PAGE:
How to Stop Being Defensive
Updated: Aug 28, 2018
Do you clench your jaw and fists when someone critiques you? Do you take feedback as if it was an accusation? Do you feel like you always need to defend yourself from any negative thoughts, comments or disagreements?
If so, you may be a highly defensive person.
Here's the thing: If you're very defensive, that doesn't mean there's something wrong with you. If anything, it likely means that you're someone who is very driven and works very hard. You likely put a lot of pressure on yourself to be successful, accomplish your goals, and be perfect.
So when someone critiques you, it can come across that much harsher than it is because you already have a giant, loud critic in your life: Yourself.
If you feel like others are blaming you, it may because you’re already blaming yourself. It’s time to release the self-defensiveness so you can use feedback and criticism as a powerful, positive tool for self-improvement, and a way to practice a little more love and grace for your own inner self. Here’s how.
1. Take a Pause Before Replying
When someone gives you feedback that you perceive as negative, don't jump immediately into the frey. What you want to do is create a gap between the moment and your response. In this moment is your opportunity to shift your energy, redirect your thoughts, and create a sacred opportunity for grace to enter.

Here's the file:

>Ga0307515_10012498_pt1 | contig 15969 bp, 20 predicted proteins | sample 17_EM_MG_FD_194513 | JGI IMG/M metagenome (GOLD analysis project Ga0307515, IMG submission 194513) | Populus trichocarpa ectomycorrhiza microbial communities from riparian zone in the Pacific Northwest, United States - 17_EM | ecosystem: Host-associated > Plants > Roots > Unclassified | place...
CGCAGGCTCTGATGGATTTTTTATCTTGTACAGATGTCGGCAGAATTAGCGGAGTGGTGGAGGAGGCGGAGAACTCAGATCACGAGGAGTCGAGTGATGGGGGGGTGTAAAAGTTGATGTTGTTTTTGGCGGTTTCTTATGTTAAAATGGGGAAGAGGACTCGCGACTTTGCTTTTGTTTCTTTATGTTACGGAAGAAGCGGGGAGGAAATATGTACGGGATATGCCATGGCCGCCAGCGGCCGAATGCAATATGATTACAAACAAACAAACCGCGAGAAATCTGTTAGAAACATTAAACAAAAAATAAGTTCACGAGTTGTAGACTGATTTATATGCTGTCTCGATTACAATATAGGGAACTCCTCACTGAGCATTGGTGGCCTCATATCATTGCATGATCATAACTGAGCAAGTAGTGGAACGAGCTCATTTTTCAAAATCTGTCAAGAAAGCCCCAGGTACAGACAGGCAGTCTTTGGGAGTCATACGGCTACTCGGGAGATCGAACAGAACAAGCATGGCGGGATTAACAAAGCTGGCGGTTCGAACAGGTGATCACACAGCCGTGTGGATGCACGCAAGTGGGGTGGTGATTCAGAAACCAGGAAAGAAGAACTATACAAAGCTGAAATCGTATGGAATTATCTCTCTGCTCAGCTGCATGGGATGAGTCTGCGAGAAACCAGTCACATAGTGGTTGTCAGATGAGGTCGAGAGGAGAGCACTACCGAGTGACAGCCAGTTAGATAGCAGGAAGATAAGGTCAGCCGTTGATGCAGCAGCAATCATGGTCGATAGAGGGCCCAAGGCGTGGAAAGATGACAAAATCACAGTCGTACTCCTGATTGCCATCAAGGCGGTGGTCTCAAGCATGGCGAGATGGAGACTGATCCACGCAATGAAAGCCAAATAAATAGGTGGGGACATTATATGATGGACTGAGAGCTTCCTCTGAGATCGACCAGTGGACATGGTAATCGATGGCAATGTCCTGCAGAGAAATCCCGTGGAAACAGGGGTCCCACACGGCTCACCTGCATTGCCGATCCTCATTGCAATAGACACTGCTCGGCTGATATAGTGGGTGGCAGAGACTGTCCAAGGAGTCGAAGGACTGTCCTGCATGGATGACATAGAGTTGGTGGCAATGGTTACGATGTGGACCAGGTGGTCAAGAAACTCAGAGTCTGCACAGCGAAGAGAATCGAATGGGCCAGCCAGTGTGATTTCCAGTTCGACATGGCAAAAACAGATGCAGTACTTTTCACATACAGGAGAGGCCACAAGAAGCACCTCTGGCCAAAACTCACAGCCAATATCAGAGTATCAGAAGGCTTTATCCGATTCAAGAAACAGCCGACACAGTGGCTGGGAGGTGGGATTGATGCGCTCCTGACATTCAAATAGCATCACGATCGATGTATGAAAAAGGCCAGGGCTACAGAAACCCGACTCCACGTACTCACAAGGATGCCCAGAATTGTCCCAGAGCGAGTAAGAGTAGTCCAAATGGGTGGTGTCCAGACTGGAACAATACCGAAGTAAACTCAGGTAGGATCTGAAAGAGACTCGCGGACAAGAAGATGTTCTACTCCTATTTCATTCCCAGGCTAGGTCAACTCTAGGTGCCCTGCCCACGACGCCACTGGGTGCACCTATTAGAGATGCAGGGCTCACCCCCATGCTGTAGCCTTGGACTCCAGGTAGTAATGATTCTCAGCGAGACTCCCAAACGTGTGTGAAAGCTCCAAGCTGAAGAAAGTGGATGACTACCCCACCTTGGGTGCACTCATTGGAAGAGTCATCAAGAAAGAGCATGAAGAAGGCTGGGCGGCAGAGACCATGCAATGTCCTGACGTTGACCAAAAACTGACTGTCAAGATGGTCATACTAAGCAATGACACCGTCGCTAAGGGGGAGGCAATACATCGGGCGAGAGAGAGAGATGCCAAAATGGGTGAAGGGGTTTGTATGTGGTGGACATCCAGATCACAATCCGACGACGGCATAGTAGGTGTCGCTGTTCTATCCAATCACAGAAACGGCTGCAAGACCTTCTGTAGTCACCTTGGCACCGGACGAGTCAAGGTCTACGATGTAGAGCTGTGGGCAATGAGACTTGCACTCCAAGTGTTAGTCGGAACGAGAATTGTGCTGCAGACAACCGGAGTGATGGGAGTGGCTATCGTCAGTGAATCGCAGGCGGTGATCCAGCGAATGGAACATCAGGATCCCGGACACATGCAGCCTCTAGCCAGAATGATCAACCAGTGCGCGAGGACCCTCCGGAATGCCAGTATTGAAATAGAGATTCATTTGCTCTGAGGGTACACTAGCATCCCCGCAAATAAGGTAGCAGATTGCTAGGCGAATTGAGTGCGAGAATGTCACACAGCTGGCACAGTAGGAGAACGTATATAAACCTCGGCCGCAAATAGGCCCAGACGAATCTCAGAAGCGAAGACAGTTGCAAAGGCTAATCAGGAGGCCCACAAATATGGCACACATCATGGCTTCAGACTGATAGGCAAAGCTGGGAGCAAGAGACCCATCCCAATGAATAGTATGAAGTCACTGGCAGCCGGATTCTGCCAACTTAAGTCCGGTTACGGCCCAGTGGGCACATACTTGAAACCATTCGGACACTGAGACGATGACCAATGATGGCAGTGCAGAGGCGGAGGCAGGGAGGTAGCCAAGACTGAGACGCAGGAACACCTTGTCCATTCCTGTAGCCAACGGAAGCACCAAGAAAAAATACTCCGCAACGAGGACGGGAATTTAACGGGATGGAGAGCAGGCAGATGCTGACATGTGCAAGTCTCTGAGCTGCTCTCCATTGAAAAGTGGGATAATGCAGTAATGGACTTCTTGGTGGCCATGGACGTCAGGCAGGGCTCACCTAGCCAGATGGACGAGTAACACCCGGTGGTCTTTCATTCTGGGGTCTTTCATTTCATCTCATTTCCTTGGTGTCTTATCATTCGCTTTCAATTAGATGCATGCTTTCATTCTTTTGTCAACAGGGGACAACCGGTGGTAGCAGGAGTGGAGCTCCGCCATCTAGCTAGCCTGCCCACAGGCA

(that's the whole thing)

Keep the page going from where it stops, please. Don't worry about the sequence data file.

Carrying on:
“I think normally we tend to react impulsively,”
says meditation expert Andy Puddicombe in a column for Psychology Today magazine. (1) “The instinctive response is to defend. This sets up a loop of attack and defense. But it really doesn’t have to be that way.”
He says we’ve all experienced thoughts that we knew were irrational or unnecessary, and we were able to simply wait for the moment to pass. When it comes to self-defensiveness, the same thing holds true: Observe the thought, pause and let it pass on by.
2. Acknowledge Your Reaction
Don’t deny your feelings or your need to push back. Acknowledge that feeling. Perhaps you’ll even say to yourself, “I’m feeling defensive right now.”
Then, acknowledge that this critique or feedback means nothing for your own inherent self-worth or value. It’s simply someone’s observation, and they can’t possibly know the whole truth about anything.
We have many courses on how to acknowledge and shift your internal thought system. Explore this topic more with CUE, our free virtual coach. CUE is completely free and you get access to hundreds of courses, articles, videos, and audios on personal development. If you want to learn more about how to think a new thought from a place of strength and positivity, click here to get free access now!
3. Look for a Piece of Truth
Now, turn that criticism that you feel so defensive into a powerful tool for self-improvement.
In most cases, negative feedback or critiques are more about the person who’s delivering the feedback than the person who is receiving the feedback. It’s often more about THEM than YOU, as they are reacting from their own perspective, emotional energy and past experiences.
Almost 99 percent of what someone might say is false or misplaced. However, search what they just said for one small piece of truth. Yes, maybe you could have done that work project a different way. Yes, perhaps your partner is right and you said something in haste that was hurtful.
Whatever it is, look for a small kernel of positive feedback and learn from it.
This turns the negative critique from something that crushes you to something that helps improve you and helps you become more of the person you already are.